A Nottinghamshire service supporting veterans has been shortlisted in the prestigious HSJ Awards in the Military and Civilian Health Partnership Award category.
The HSJ Awards continue to be the most esteemed accolade of healthcare service excellence in the UK. They shine a light on the outstanding efforts and achievements teams across the sector have delivered.
Veteran Care Through Custody (VCTC) is an exceptional Nottinghamshire collaboration between the Offender Health team at Nottinghamshire Healthcare and the Newark-based veterans’ charity Care after Combat. With a focus on delivering life-changing and life-saving support to ex-Armed Forces personnel in the justice system.
Dr Jane Jones, Clinical Lead, Nottinghamshire Healthcare said:
The Veteran Care through Custody team are truly honoured to have their work recognised in the HSJ Awards. The service addresses the specialist needs of veterans in prison and honours the commitments enshrined in the Armed Forces Covenant. The service works in collaboration with veterans in custody and their families to provide care to veterans in Nottinghamshire and Lincolnshire prisons equal to services provided in the community, whilst at the same time addressing the additional complexities of offending behaviour.
Through partnership working, healthcare assessment and intervention, training, and involvement of Care after Combat mentorship, our service has helped veterans regain their wellbeing, pride and commitment to society.
Adrian Kirk, Chief Executive Officer, Care after Combat said:
We are really proud to see our work with Notts Healthcare shortlisted and recognised in the HSJ Awards. Since forming in 2019 VCTC has helped 493 veterans get their lives back on track. A combination of veteran specific clinical interventions from Notts Healthcare together with the wrap-around support of staff and volunteers from Care after Combat has seen incredible results in terms of health and wellbeing outcomes for some of our nation’s most vulnerable veterans.
Veterans are not natural help seekers. Especially those who have offended and feel that they have let their service and their country down. By engaging regularly and as early as possible within prisons, VCTC is able to build trusted relationships with veterans that enable real progress and lasting change to be made.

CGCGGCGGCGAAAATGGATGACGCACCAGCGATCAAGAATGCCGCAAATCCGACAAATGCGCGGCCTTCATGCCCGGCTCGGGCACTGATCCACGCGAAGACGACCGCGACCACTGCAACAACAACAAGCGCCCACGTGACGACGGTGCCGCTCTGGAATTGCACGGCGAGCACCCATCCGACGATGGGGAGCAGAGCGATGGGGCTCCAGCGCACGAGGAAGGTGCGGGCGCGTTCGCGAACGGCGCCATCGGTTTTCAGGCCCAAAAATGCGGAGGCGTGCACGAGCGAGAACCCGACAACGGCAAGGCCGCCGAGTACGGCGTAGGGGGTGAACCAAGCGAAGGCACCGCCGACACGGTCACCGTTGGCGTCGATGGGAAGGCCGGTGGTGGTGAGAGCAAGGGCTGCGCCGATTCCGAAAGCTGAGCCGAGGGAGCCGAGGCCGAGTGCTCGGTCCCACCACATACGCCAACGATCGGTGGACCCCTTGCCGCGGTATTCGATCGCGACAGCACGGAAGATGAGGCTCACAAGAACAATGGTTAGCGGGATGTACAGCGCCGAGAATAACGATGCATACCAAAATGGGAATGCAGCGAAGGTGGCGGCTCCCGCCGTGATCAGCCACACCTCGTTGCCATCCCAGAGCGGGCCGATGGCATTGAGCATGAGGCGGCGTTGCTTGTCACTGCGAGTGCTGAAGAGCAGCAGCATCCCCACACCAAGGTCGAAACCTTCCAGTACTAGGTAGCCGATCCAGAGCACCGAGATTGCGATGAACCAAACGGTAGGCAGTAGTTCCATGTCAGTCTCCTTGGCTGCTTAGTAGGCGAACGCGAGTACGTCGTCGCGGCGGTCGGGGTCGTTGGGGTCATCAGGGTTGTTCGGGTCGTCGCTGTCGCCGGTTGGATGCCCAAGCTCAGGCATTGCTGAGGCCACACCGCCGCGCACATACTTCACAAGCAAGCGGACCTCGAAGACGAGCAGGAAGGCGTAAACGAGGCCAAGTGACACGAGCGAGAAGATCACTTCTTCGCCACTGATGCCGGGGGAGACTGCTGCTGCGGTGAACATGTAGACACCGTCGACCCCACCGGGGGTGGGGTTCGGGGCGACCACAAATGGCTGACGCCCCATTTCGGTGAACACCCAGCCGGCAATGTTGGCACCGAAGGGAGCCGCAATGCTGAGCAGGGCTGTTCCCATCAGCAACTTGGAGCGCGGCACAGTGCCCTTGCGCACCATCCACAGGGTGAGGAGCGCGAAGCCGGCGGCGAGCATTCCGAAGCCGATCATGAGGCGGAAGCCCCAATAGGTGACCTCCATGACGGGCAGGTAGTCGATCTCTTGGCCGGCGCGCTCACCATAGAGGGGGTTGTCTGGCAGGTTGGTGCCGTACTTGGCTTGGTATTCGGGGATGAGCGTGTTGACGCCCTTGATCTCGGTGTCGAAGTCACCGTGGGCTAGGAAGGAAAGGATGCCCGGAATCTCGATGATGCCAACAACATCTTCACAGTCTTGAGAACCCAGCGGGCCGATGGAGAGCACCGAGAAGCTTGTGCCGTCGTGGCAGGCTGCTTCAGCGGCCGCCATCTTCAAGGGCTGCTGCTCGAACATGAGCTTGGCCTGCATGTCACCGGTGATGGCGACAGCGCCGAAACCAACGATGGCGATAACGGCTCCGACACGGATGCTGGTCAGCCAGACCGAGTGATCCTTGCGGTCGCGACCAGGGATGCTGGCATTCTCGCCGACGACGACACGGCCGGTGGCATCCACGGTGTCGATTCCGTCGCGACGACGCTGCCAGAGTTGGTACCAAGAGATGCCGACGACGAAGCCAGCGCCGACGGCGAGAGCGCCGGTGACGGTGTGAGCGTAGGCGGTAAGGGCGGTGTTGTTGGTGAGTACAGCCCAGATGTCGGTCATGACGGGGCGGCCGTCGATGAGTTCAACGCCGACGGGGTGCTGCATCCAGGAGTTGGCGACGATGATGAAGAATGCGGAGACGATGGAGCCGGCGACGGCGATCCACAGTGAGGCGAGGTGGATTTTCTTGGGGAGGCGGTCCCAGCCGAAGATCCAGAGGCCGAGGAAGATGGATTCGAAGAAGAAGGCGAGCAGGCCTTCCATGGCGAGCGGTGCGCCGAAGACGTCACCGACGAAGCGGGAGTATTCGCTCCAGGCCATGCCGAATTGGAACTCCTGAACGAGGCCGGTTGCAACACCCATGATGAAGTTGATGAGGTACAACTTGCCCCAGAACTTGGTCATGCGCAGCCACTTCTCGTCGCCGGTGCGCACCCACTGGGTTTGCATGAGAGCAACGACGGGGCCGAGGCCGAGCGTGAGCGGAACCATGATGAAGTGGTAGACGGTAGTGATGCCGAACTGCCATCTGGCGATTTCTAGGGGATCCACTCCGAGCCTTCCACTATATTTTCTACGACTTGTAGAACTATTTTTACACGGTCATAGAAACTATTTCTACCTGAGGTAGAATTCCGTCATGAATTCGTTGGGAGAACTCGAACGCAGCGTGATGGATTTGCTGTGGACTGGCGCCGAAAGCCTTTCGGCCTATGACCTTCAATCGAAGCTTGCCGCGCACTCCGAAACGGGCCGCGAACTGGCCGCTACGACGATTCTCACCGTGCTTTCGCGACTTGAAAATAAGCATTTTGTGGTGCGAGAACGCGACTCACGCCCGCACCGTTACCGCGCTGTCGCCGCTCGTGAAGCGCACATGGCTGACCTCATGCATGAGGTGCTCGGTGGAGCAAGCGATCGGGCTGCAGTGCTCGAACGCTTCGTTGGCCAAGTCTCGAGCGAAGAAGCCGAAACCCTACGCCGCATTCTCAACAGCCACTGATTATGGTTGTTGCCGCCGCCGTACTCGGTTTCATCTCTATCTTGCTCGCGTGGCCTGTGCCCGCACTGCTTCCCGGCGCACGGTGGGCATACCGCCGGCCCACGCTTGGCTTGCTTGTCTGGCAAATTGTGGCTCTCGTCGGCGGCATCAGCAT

Becky Sutton, Chief Operating Officer at Nottinghamshire Healthcare said:
We are extremely proud of everyone involved to see this incredibly important service recognised nationally. The service is a truly outstanding collaboration that has transformed the lives of almost 500 veterans in the Nottinghamshire and wider East Midlands region and they really deserve this recognition.
“It is demonstrating fantastic results, with those having received support from the team being approximately five times less likely to reoffend.
“Huge congratulations to everyone involved and the best of luck for the ceremony.
Veterans in the justice system frequently have complex and multiple physical and mental health needs, often attributable to their service in defending the nation. Working together with prison healthcare teams and other prison and probation staff, VCTC helps each veteran address their individual needs, and prepare as fully as possible for their release from prison and reintegration back into the community. This includes thinking about aspects such as family, accommodation, finance, employment, and ongoing support needs, making critical preparations in good time before leaving custody. Care after Combat mentors stay with veterans on their journey as they transition through the gates back into ‘civvy life’; a handrail should the veteran need it.
Harry, who has been supported by the service said:
When I came to prison, I was morally, emotionally, and physically broken. Throughout my sentence, Veteran Care Through Custody have supported me in ways I never thought possible. The support and guidance they provide is second to none, every step of the way they have enabled me to come to terms with and deal with my issues.
Mark commented on the support he has received:
I am now living a crime free life and will not go back to prison. Peter was with me at every step and helped me to deal with every challenge I faced, both in prison and when released, I could not have done it without his support.
The Military and Civilian Health Partnership Award provides a unique opportunity to celebrate excellence in healthcare and health improvement for the Armed Forces community (as defined in the Armed Forces Covenant), and the importance of working in partnership with several stakeholders including the Defence Medical Services; the NHS; the Department of Health and Social Care; and the independent and voluntary sectors.
The winners will be announced at an awards ceremony on 16 November.